The Department of Homeland Security (DHS) on Friday said it was rejecting Democrats’ call for acting agency Secretary Chad WolfChad WolfMicrosoft warns Russia, China and Iran targeting US election Hillicon Valley: Whistleblower alleges top DHS officials sought to alter intelligence products to fit Trump’s comments | House panel details ‘serious’ concerns around elections in four states | Irish agency investigates Facebook’s EU-US data transfer Former DHS chiefs call for stepped-up response to election threats MORE to appear before the panel, arguing it is unprecedented for a nominee to testify during the confirmation process on unrelated matters.
The pushback came as House Democrats issued a subpoena on Friday for Wolf to testify before the Homeland Security Committee on Sept. 17. Democrats have been pushing for Wolf to appear at a hearing titled “Worldwide Threats to the Homeland.”
In a letter sent to Homeland Security Committee Chairman Bennie ThompsonBennie Gordon ThompsonDemocrats divided over 1998 embassy bombing settlement Russia ‘amplifying’ concerns around mail-in voting to undermine election: report Hillicon Valley: Democrats demand answers over Russian interference bulletin | Google Cloud wins defense contract for cancer research | Cyberattack disrupts virtual classes MORE (D-Miss.) on Friday, Assistant DHS Secretary Beth Spivey slammed the assertion that Wolf’s appearance was necessary, noting the agency offered to allow senior official Ken Cuccinelli to appear before the committee to testify on threats instead.
“I had written to you on September 8, 2020 that it would be contrary to standard practice for the Acting Secretary, as the President’s selection (and announced at the time as the President’s future nominee) to be Secretary of Homeland Security, to testify before the Committee on Homeland Security on a subject matter unrelated to his nomination while that nomination was pending,” Spivey wrote, arguing the “arguments in your [Thompson’s] letter are without merit.”
Spivey noted that Trump formally nominated Wolf to officially serve as secretary on Sept. 10, asserting that Wolf will not testify until he is officially confirmed. She added that it is a standard that has long been practiced by both parties.
“From that moment onward, the Acting Secretary became unavailable to testify before Congress on matters unrelated to his nomination and will regain the ability to do so when the Senate completes the confirmation process,” the DHS letter says.
“This Presidential nomination obviates any concern that the Acting Secretary’s declining to testify at the Worldwide Threats hearing was premature, conjectural or speculative.
“Second, the right of a President’s nominee to abstain from testifying on matters unrelated to his or her nomination while such a nomination is pending is an unwritten rule honored by Chairmen from both sides of the aisle for many decades.”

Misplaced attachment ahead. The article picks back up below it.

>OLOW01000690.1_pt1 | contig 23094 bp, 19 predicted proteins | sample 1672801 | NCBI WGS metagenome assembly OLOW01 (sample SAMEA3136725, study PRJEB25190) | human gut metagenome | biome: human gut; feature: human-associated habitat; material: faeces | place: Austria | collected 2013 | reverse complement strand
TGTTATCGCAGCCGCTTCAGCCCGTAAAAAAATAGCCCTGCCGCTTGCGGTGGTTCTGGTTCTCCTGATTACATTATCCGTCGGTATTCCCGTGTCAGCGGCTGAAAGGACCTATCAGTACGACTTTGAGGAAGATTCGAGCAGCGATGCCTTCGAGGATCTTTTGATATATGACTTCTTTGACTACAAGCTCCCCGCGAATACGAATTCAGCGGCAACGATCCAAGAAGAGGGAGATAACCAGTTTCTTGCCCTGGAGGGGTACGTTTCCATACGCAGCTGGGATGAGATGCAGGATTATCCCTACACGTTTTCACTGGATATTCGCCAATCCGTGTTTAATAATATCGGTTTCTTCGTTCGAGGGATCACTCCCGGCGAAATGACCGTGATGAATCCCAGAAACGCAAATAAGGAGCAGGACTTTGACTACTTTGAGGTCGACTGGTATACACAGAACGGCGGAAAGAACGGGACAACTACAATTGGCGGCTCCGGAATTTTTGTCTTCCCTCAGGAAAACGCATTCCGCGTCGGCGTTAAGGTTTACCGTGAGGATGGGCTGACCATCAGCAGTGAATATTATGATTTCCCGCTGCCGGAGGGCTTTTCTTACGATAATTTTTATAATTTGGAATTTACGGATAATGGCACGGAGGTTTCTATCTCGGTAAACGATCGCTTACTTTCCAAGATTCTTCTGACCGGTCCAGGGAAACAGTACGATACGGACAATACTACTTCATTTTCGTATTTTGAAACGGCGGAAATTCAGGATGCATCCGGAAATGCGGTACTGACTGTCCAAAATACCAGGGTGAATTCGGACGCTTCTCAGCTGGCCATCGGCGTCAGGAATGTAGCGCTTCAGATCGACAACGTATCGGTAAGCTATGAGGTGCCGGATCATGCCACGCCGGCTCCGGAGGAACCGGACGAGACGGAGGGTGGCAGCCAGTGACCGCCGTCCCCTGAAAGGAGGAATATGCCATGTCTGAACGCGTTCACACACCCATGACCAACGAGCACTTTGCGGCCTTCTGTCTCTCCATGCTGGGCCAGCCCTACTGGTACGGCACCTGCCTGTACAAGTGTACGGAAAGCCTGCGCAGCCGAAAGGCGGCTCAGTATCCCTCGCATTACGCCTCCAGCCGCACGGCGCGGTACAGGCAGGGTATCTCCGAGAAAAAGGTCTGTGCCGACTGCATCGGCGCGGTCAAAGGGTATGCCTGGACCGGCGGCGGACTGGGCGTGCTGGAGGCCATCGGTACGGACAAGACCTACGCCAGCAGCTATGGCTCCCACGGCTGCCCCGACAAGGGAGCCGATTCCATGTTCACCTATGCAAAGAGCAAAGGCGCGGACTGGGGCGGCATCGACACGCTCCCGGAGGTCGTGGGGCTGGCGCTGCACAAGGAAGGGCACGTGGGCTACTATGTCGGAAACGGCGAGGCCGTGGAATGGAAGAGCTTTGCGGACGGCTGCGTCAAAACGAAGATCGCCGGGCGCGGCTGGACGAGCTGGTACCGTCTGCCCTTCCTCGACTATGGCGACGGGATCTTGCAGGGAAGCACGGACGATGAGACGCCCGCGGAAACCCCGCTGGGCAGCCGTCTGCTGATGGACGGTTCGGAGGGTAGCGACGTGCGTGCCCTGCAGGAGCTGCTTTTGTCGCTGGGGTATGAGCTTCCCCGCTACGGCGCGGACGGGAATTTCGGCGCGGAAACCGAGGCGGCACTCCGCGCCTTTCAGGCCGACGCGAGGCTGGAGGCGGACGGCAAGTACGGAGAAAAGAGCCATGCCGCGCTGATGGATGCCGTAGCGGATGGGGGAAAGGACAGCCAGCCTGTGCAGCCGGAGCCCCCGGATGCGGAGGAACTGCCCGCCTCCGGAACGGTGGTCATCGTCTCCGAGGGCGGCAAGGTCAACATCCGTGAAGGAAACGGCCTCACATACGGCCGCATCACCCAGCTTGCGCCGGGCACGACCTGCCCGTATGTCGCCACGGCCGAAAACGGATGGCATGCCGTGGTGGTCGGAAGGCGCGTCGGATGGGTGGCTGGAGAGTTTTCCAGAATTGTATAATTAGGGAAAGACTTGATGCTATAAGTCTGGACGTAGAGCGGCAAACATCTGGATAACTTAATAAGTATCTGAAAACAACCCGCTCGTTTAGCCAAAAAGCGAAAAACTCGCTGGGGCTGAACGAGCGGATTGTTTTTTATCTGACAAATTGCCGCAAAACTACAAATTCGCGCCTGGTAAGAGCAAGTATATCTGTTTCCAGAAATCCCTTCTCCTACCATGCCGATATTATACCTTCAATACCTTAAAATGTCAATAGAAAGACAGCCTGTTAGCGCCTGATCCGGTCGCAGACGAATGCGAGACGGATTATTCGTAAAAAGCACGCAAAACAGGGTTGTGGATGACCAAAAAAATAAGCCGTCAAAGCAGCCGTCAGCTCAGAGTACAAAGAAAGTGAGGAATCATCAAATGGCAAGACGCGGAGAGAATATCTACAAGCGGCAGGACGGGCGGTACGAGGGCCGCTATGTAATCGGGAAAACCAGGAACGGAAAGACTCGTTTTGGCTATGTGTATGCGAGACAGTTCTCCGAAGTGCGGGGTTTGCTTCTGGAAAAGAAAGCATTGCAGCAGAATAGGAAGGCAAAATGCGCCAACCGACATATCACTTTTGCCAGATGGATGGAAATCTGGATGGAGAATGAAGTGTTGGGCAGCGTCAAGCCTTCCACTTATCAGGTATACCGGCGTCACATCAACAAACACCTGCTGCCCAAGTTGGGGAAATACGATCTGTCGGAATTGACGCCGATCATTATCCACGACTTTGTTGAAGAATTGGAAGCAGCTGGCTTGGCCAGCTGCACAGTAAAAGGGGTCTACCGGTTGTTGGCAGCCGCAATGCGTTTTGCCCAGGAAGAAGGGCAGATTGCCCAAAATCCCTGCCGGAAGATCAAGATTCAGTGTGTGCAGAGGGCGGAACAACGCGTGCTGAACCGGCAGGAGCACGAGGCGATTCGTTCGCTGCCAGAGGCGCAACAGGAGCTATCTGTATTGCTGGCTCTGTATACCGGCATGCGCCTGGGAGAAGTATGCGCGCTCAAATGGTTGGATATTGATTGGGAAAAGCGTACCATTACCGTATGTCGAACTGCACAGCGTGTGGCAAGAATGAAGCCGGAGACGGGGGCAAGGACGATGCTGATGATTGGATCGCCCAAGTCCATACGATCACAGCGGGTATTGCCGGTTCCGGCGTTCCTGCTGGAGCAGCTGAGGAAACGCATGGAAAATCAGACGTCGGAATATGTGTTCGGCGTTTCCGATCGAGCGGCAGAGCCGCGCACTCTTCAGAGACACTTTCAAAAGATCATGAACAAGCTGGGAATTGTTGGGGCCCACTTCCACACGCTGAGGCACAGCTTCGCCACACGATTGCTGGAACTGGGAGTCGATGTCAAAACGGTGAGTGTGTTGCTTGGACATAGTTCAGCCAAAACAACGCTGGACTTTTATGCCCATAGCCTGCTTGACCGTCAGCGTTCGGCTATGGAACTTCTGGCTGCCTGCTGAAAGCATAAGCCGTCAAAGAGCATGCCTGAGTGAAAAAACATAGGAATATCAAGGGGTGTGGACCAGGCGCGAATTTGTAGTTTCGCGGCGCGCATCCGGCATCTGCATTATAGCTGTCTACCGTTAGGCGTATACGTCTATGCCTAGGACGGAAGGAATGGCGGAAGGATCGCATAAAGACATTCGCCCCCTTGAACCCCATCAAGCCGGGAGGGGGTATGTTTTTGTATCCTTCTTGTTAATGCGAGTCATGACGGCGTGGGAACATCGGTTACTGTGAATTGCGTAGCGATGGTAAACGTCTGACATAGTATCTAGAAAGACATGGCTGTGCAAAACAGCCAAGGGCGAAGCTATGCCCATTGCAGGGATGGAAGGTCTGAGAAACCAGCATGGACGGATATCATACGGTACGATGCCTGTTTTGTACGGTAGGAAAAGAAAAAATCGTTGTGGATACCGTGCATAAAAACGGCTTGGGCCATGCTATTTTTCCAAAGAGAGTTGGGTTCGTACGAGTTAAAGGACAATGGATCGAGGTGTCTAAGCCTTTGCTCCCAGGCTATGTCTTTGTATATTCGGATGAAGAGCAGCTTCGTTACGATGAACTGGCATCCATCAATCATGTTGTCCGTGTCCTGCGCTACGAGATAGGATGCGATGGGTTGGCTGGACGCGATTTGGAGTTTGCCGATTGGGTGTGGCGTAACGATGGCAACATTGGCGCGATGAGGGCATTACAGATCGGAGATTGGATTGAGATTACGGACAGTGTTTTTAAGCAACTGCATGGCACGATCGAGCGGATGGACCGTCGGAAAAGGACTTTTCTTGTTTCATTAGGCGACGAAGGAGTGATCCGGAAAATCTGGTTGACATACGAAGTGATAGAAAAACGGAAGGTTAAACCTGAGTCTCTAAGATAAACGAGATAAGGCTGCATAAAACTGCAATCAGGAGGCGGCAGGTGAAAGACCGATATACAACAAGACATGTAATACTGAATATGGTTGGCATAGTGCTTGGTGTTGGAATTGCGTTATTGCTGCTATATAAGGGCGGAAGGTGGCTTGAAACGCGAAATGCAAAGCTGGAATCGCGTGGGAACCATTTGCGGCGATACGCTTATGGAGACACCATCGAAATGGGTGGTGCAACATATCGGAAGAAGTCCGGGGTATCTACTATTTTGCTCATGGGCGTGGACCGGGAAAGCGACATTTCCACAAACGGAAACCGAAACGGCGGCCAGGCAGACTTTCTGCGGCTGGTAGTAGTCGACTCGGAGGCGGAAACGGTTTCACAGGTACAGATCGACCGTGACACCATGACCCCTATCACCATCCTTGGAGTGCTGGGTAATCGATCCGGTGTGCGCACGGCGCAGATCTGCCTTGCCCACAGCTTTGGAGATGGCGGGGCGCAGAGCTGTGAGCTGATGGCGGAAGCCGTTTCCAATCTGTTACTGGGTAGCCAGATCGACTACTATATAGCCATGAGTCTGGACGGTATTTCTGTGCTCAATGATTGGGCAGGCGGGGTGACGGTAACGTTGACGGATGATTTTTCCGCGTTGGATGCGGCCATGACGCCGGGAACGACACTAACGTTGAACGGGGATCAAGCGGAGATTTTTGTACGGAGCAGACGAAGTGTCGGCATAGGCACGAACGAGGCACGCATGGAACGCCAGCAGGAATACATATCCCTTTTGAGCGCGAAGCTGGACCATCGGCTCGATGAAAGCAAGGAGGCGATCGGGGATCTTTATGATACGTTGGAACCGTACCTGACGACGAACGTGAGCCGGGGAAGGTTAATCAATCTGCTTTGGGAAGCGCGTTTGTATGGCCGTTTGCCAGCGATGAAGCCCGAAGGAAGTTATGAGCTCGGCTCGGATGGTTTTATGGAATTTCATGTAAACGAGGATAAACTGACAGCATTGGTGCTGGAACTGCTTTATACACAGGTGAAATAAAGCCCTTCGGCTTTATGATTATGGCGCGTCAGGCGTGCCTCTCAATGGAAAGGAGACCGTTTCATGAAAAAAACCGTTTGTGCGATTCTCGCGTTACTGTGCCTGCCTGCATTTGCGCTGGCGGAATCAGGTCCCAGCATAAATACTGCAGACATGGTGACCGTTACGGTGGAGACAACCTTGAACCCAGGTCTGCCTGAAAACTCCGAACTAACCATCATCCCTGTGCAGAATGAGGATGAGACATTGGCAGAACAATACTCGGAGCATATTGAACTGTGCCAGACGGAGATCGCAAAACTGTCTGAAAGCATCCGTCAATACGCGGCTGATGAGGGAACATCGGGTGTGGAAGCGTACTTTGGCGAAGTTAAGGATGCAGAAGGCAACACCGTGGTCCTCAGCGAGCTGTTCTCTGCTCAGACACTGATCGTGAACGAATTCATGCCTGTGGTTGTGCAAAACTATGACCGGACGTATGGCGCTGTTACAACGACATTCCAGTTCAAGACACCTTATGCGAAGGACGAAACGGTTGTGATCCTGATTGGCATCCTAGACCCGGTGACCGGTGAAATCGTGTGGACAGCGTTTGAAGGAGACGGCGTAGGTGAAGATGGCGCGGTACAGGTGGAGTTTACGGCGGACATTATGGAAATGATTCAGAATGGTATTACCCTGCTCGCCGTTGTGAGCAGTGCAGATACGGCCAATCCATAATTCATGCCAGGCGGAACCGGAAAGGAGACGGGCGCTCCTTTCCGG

Thompson blasted DHS’s refusal for Wolf to testify on Friday.
“Nineteen years after the attacks of 9/11, we continue to face grave threats to the homeland. From the coronavirus pandemic to the rise of right-wing extremism to ongoing election interference, there are urgent threats requiring our attention. Mr. Wolf’s refusal to testify – thereby evading congressional oversight at this critical time – is especially troubling given the serious matters facing the Department and the Nation,” Thompson said in a statement.
“The Committee has not only the authority, but also an obligation to execute its Constitutional oversight responsibilities regarding Mr. Wolf’s decisions and the Department’s actions in securing the homeland. As Chairman, I intend to ensure the Committee fulfills that responsibility.”
Spivey argued in her letter that DHS has cooperated with the panel’s calls to supply information pertaining to the topic of the hearing, questioning why the alternatives offered by the agency to testify are not considered adequate.
She said other witnesses who are being called before the committee are not at the Cabinet level, arguing Wolf’s presence would be “inappropriate.” She noted that Wolf had previously “volunteered to testify before the Committee in July on Worldwide Threats to the Homeland and in August on Civil Unrest” which did not take place.
“After all, at the same hearing, the other persons scheduled to testify—the Director of the Federal Bureau of Investigation (FBI) and the Director of the National Counterterrorism Center (NCTC)—are not heads of cabinet-level agencies,” the letter said. “The SOPDDS would be the highest-ranking official to be present at the hearing. I would also point out that the Director of the NCTC did not confirm his attendance until he was confirmed by the Senate — a practice that was accommodated by the Committee.”
Spivey said DHS is willing to work with the panel to find a date after the confirmation process concludes for Wolf to appear.
“Should the presence of SOPDDS Cuccinelli before the Committee in Acting Secretary Wolf’s stead not meet your needs, DHS remains willing to collaborate with you to find a later date for the Acting Secretary to make himself available to the Committee once the Senate acts on his nomination,” she wrote.
– Maggie Miller contributed
Updated: 7:30 p.m.